By Kofi Adu Domfeh
President Trump’s Executive Order on Climate Change will have far reaching impacts on many developing countries, especially in Africa, where millions are already bearing the brunt of the negative impacts of climate change.
African Civil Society, under the umbrella of the Pan African Climate Justice Alliance (PACJA), says reversing the Obama climate plan is one of the greatest injustices and an onslaught on Mother Earth, especially in the fight against climate change.
The Energy Independence Executive Order, signed by US President, Donald Trump on March 29, 2017, has been hailed by groups in the fossil fuels business, but condemned by environmental campaigners as over a dozen measures enacted by President Obama to curb climate change have been suspended.
“Trump’s Climate Change Executive Order is rolling back the many years of global efforts that yielded the Convention and the Paris Agreement. The global community and other world leaders should resist the temptation of following the footstep of Trump to take the world several steps back in the fight against climate change,” said Mithika Mwenda, PACJA Secretary-General.
For a safer world, countries that are party to the United Nations Framework Convention on Climate Change (UNFCCC) and the Paris Agreement will urgently need to raise their ambition to increase the level of their greenhouse emission reduction targets communicated to the UNFCCC and keeping the global temperature to below 1.5OC.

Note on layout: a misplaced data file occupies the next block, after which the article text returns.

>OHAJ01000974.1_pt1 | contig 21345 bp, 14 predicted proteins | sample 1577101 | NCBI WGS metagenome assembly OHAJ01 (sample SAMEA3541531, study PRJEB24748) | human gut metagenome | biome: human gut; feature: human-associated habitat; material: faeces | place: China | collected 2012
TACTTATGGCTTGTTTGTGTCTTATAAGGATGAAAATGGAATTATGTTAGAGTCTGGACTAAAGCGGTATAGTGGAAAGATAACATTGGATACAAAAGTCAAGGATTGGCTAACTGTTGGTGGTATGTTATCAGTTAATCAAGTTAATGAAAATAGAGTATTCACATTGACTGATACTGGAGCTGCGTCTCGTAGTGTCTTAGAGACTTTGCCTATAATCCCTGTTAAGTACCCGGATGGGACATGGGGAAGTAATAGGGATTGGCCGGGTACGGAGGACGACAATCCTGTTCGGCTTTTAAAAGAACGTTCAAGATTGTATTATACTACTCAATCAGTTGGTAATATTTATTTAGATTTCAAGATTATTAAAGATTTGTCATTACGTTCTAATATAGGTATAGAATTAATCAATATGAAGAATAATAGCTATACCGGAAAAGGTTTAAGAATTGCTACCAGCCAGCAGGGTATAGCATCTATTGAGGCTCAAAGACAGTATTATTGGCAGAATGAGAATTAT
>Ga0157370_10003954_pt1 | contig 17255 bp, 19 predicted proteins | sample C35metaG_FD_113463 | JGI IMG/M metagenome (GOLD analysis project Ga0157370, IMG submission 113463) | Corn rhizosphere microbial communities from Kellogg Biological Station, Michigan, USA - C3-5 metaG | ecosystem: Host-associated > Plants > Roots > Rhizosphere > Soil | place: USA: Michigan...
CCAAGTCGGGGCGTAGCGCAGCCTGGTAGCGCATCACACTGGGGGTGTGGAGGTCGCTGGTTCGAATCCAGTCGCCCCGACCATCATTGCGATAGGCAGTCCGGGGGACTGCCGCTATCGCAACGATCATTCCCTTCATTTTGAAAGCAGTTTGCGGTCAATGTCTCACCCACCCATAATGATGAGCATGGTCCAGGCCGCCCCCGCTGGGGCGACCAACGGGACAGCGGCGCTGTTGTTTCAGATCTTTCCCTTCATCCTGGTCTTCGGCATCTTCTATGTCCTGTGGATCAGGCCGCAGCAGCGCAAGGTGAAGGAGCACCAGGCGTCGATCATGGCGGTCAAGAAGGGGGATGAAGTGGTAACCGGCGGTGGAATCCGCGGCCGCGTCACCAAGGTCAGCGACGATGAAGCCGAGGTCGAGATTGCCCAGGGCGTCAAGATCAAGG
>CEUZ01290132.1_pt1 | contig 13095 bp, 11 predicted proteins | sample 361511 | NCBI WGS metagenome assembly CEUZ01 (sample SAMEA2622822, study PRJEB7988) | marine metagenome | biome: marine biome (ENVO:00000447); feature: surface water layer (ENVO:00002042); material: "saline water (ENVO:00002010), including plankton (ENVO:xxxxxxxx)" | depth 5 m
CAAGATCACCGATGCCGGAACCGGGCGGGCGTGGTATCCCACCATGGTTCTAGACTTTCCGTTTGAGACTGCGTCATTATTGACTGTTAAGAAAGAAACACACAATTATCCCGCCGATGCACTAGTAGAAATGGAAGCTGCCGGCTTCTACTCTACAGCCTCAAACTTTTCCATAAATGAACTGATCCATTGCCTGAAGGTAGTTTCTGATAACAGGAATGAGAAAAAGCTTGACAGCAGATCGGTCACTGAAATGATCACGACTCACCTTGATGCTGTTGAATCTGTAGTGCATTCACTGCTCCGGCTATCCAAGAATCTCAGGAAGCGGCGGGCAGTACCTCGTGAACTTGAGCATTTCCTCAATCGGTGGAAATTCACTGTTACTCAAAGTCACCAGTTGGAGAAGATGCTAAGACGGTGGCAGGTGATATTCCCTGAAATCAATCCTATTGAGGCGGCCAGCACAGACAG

The current aggregate level of the communicated Nationally Determined Contributions (NDCs) are estimated to lead to the average global temperature increase above 30C by 2030, unless radical emissions reduction targets are urgently adopted by Parties.
The NDC of the United State of America submitted to the UNFCCC on March 31, 2015 commits USA to cutting its greenhouse gas emissions by 26%–28% below the 2005 level by 2025.
The US effort constitutes a part to the global comity of nations’ efforts to keep the planet safe.
“As one of the major contributors to the greenhouse gas emissions, the US continues to owe a huge ecological debt that can only be paid by the demonstration that it is committed to servicing this climate debt in an equitable, fair and just manner. Such efforts should align with the principle of Common But Differentiated Responsibility and Respective Capacity (CBDRC) of the Convention,” said a statement from PACJA.
African Civil Society is worried efforts to improve people’s vulnerability to climate change are being eroded by Trump’s Executive Order.
Currently, impacts of drought and famine in the Horn of Africa have led to deaths of humans and livestock in the region. Farmers in most parts of the Africa are feeling impacts of the changing climate in their agricultural production and productivity.
According to Sam Ogallah, Programme’s Manager at PACJA, Trump’s action on climate change is likely to exacerbate the current migrant crisis.
“Climate change impacts are pushing many youth out of developing countries in search of better lives in developed countries. Some of these youth in an attempt to migrate to Europe have lost their lives. Addressing climate change in developing countries can go a long way to solving migrant crisis in Europe and other developed countries,” he said.